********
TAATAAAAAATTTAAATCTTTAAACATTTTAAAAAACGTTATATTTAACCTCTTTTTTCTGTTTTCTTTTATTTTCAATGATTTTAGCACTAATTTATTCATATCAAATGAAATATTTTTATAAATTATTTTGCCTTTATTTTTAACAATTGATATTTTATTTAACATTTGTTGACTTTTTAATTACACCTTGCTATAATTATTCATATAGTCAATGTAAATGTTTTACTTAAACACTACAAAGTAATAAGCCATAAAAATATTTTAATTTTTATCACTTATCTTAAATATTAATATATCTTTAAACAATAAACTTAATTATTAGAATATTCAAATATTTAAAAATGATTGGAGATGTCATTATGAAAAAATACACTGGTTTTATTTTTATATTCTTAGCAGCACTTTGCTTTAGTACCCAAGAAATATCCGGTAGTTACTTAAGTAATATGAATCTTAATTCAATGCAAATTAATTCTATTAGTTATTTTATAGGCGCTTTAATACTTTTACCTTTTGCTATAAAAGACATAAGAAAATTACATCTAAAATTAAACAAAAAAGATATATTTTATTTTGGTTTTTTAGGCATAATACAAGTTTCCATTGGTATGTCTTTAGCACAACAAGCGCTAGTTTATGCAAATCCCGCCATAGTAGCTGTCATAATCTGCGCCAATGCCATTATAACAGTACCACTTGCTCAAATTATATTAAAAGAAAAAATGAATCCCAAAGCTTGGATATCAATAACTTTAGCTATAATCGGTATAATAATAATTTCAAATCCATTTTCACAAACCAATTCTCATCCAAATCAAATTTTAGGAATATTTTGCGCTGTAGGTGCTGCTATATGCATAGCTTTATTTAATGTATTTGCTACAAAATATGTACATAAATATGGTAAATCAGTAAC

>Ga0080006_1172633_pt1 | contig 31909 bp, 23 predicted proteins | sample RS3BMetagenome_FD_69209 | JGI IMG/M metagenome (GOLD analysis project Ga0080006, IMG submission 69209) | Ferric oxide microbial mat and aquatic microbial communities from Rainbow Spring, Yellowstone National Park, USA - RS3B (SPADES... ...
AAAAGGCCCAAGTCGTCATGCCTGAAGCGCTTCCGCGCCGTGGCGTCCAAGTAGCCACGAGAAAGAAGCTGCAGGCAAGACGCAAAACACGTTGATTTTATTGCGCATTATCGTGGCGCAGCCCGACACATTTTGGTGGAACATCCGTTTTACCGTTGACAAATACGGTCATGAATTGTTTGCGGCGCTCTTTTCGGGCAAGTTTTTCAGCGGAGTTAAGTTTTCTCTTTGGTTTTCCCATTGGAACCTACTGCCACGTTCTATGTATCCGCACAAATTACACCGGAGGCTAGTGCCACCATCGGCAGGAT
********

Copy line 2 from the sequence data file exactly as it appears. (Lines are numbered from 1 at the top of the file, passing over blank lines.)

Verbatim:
>Ga0080006_1172633_pt1 | contig 31909 bp, 23 predicted proteins | sample RS3BMetagenome_FD_69209 | JGI IMG/M metagenome (GOLD analysis project Ga0080006, IMG submission 69209) | Ferric oxide microbial mat and aquatic microbial communities from Rainbow Spring, Yellowstone National Park, USA - RS3B (SPADES... ...